Photo: Usage via CC Lic. - https://www.flickr.com/photos/rhettmaxwell/2130121034
The library has no food restriction policies EXCEPT for by any of the computers. THis means you can feel free to bring your lunch, dinner or drinks (spill-proof cups if possible) with you when you come to study.
So by now, you know that there is a required Capstone project due in the 4th year of your program. While your House Mentor and Capstone Advisor and two very important pieces of a successful Capstone, make it a triad by including your House Librarian. If you bring me into your Capstone at the start, not only can I help you efficiently conduct research towards your project, I can also keep an eye out for things that might help and can push them to you as they come across my radar. I look forward to helping and learning more!
Each of the five houses is named for a section or person unique to Worcester - Kelley (for Abby Kelley Foster), Tatnuck on the west side near the airport, Blackstone - the river that begins in Worcester and flows to Narragansett Bay in Providence and Quinsigamond, the lake right outside of our door and also a neighborhood in south Worcester. Tatnuck and Quinsigamond are names passed down from the Native American's that lived in this area prior to European settlement. Blacsktone (originally Blaxton) and Kelley are both names. But what about Burncoat? The name "Burncoat" is actually a mystery. Here is a selection from an article written about the name "Burncoat Street", from one of a series of articles called "Your Worcester Street", written by columnist Ivan Sandrof in the Worcester Telegram in the 1940's:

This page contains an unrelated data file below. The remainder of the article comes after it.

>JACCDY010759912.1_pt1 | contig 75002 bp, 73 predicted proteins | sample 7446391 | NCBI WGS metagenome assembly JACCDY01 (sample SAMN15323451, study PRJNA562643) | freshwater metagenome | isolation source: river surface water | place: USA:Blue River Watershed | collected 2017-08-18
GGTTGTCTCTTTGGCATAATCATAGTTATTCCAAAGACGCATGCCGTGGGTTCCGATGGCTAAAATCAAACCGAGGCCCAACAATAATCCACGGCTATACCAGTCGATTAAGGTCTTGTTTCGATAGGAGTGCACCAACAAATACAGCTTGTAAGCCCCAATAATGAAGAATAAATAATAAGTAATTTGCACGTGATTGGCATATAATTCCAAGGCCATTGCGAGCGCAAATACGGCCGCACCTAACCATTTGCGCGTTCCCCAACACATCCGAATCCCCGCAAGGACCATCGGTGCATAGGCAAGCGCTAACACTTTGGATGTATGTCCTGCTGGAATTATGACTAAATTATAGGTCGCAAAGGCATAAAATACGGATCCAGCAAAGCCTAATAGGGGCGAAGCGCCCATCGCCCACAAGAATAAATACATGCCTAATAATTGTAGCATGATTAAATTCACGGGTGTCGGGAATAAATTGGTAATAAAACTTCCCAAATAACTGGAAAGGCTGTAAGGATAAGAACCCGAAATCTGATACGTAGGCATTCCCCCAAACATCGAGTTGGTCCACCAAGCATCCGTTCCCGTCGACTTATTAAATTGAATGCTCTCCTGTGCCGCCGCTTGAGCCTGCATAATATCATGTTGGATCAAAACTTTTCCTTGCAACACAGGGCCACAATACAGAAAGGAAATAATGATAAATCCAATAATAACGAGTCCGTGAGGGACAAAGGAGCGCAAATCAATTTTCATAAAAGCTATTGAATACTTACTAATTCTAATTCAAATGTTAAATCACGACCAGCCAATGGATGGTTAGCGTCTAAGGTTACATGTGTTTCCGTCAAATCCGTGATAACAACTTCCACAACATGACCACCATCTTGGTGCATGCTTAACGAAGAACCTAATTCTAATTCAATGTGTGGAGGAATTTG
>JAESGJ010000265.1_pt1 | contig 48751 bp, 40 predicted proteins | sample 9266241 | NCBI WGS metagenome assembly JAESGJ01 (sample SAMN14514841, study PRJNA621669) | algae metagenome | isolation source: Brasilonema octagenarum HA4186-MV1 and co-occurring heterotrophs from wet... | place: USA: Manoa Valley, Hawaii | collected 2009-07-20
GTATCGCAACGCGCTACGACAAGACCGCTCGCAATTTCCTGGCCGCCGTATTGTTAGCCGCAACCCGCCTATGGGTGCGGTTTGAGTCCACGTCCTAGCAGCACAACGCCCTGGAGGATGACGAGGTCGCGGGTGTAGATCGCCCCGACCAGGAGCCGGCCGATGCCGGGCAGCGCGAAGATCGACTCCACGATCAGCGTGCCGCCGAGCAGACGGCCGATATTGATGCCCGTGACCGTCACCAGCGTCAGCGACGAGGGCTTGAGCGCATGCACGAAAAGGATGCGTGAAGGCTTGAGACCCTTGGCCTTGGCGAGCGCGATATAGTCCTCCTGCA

There are more legends about how Burncoat Street took its name than there are about any other street in Worcester. The street was named in 1851 for Burncoat Plain, the plateau at the top of Lincoln Street which reaches north from Brittian Square. The plain is historically important. One of the early settlements an early settler was located there, commemorated by a marker on Lincoln Street.
Burncoat Plain appears in many old records in the Antiquarian Society as Burnt Coat Plain. One legend had it that an early settler burned his coat while burning rubbish, and so named the site. Another legend is that Indians scalped and early settler and burned his coat to show his contempt for the white man.
There is also a Burncoat Street in Leicester, Burncoat Pond in Spencer, a Burncoat Road in Kinston, NC and a Burncoat Way in Pittsford, NY - but that's it.
Sandrof I. Your Worcester Street. Copyright 1948, Franklin Press